Republicans across the country reportedly fled the party in the days following the riot at the U.S. Capitol that led to the second impeachment of former President Donald Trump.
Not so in New Jersey, according to voter registration statistics and county officials.
In fact, the number of registered Republicans in the Garden State actually crept up by 355, or 0.02% between Jan. 1 and Feb. 1, while the number of Democrats declined. However, the statewide totals are skewed by a general cleanup of the voter rolls in Union County, which is predominantly Democratic. Excluding Union from the total, Republican registration rose by 0.23%, while the ranks of Democrats increased by a higher 0.35%.
NJ voters not following nationwide trends
Still, the increase in GOP registrations in New Jersey is noteworthy because of published reports that thousands of Republicans across the country left the GOP after the Jan. 6 storming of the Capitol by Trump supporters, white nationalists, followers of the QAnon conspiracy theory and others. The New York Times reported that more than 33,000 Republicans left the party in California, 12,000 in Pennsylvania and 10,000 in Arizona.
Several county clerks and election officials in New Jersey said they have not heard from any voters asking to leave the Republican Party post-election due to Trump’s actions or the insurrection at the Capitol.
New Jersey’s Republican Party was long known as moderate, but that changed during the Trump presidency. Assembly GOP Leader Jon Bramnick (R-Union), a middle-of-the-road Republican and vocal Trump critic who had all but announced his run for governor, decided against seeking his party’s gubernatorial nomination this year because he said it would have been difficult to win while espousing moderate views.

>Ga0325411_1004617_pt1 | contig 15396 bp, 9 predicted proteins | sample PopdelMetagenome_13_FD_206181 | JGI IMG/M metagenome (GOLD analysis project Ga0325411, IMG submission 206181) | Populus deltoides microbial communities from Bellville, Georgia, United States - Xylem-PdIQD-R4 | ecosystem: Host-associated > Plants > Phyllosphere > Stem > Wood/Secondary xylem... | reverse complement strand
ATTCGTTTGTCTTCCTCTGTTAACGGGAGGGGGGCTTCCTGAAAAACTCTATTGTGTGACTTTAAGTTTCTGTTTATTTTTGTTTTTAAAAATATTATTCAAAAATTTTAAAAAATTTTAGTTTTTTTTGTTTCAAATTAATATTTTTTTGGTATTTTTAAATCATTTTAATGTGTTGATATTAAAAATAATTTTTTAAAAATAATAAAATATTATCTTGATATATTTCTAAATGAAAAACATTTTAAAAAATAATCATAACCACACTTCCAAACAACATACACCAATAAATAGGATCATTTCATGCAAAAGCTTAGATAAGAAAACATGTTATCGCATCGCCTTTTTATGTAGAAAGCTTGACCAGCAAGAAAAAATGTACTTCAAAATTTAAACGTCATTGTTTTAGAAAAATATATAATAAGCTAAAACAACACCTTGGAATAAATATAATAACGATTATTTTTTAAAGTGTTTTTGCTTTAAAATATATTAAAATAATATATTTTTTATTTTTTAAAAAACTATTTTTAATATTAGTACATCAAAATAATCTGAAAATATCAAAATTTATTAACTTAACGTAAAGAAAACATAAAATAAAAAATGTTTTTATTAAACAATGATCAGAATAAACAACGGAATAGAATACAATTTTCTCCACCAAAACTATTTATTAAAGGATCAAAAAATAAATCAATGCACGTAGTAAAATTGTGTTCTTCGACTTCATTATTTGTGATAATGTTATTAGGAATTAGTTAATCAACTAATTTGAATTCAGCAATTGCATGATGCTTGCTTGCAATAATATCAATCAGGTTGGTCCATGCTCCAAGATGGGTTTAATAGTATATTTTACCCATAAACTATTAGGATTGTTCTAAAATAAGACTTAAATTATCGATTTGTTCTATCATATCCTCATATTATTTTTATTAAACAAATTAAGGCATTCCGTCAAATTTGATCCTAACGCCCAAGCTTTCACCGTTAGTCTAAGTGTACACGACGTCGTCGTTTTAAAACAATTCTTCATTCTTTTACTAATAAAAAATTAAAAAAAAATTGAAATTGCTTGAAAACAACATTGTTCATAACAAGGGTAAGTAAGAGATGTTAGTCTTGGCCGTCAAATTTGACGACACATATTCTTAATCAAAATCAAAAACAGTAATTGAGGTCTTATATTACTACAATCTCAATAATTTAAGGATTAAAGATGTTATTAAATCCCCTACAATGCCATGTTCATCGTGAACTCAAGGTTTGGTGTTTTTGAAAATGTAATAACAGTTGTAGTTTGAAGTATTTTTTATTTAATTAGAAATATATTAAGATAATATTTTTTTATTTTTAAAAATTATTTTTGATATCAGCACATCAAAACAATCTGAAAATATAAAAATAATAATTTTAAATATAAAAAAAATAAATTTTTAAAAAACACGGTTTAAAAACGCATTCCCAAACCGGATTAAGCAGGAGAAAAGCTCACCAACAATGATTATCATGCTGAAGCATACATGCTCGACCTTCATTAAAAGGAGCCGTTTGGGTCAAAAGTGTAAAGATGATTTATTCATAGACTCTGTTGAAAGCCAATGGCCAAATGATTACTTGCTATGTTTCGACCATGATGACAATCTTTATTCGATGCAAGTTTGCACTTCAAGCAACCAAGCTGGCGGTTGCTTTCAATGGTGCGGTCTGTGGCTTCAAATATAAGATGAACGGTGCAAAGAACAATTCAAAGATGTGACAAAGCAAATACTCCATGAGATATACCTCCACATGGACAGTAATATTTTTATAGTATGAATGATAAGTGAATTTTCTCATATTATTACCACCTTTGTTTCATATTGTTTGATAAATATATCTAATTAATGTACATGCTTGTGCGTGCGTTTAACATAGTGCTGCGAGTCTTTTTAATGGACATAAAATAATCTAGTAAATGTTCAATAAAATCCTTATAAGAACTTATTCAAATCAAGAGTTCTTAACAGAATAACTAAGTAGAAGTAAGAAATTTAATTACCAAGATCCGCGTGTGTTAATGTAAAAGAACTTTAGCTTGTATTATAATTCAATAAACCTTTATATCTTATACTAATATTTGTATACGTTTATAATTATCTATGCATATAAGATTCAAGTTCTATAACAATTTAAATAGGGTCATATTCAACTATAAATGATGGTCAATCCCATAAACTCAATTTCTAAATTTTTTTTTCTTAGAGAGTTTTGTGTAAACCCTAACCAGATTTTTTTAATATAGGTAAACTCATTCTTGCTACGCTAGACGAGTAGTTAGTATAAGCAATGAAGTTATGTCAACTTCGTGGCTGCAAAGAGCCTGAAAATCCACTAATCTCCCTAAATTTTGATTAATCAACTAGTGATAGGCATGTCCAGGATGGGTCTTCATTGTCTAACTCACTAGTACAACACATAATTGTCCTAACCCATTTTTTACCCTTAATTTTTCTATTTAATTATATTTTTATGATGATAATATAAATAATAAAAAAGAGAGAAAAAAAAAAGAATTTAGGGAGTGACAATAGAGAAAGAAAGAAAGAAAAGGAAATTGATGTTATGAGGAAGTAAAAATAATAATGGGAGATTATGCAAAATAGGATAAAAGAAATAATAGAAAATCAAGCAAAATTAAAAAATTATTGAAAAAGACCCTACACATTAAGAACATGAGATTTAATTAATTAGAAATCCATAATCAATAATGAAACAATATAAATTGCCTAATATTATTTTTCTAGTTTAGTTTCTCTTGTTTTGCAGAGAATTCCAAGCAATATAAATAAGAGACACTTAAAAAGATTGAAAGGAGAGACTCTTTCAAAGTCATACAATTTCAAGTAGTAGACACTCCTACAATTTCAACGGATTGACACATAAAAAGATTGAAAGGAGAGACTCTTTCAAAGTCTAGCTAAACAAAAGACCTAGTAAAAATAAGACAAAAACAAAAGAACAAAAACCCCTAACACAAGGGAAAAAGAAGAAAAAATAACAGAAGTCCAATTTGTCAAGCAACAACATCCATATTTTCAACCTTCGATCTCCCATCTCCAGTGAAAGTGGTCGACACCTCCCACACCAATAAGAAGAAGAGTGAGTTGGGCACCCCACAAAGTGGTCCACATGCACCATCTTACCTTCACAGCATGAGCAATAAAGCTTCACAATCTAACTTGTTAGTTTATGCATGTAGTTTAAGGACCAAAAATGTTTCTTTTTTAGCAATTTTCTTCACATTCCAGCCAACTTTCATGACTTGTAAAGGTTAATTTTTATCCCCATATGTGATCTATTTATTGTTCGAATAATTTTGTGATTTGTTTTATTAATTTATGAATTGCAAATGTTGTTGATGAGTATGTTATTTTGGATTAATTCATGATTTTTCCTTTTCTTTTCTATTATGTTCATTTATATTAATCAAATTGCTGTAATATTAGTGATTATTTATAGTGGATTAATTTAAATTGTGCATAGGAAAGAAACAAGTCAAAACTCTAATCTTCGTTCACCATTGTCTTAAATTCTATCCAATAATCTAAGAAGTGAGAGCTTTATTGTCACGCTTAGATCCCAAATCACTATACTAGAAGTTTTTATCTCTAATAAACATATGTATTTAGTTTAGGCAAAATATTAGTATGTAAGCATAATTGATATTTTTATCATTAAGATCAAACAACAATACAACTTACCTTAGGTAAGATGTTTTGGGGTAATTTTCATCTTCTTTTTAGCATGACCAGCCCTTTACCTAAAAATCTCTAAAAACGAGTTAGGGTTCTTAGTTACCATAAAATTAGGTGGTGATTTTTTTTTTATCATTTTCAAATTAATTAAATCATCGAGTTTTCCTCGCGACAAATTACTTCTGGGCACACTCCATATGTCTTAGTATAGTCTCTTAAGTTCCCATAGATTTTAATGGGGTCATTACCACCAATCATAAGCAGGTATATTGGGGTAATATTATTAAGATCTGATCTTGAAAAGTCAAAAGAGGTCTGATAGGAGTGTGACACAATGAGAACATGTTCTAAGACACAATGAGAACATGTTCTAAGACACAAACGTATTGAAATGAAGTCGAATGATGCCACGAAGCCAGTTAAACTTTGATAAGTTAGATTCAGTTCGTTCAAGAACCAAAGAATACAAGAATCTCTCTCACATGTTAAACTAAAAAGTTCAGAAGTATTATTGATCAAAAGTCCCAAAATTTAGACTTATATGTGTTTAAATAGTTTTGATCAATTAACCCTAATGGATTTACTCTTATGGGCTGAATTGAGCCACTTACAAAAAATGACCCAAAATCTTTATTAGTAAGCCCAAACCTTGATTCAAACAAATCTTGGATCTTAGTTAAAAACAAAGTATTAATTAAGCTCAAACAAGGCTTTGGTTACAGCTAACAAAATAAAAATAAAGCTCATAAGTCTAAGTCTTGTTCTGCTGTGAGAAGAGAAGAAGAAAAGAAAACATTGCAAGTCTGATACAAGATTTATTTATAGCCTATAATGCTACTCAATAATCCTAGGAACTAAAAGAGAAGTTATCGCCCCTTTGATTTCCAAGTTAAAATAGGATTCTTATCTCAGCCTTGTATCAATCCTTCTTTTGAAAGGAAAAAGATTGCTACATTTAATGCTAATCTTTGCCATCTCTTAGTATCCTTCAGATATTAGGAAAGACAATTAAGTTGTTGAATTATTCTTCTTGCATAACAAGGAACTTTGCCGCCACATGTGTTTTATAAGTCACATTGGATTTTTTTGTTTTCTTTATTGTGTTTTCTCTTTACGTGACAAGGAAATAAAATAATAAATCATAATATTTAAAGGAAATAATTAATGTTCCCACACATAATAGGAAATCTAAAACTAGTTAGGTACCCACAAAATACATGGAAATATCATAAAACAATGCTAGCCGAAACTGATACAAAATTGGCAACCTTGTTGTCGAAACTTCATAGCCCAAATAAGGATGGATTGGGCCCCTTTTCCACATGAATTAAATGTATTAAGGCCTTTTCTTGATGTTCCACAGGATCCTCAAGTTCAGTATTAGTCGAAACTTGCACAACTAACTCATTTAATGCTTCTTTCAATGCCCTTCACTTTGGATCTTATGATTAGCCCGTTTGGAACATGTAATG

The state’s registration rolls tend to increase incrementally each month because people renewing a driver’s license or conducting other business through a state motor vehicles agency are automatically registered to vote, unless they opt out. Still, state data shows declines in some counties for Democrats, Republicans, those not affiliated with either major party or all those categories between Jan. 1 and Feb. 1.
No deadlines for cleaning voter rolls
It can be hard to know why voter registrations declined in a given county, particularly after an election, because county officials are supposed to be cleaning up their voter rolls. This includes removing duplicate voter registrations; people whose mail-in ballots last year and sample ballots in most years come back undeliverable due to a move or a death; and those who have not voted in at least the past four years. But there is no deadline for doing so, which makes it hard to figure out which counties may have deleted voters from the rolls.
Patrick Murray, director of the Monmouth University Polling Institute, said it is impossible to make any judgment on changes in party loyalty based solely on totals. What’s needed is to look at the numbers of voters purged, new registrants and party switches by county to get a full picture.
The cleanup of the voter rolls in Union County appears to be responsible for the statewide decline in Democratic registrations.
Union County did complete the cleaning of its voter rolls, said Nicole DiRado, the superintendent of elections there. State data shows the total number of registered voters dropped by more than 25,000, or 6.7%, since the first of the year, with the ranks of both major parties and the unaffiliated all decreasing.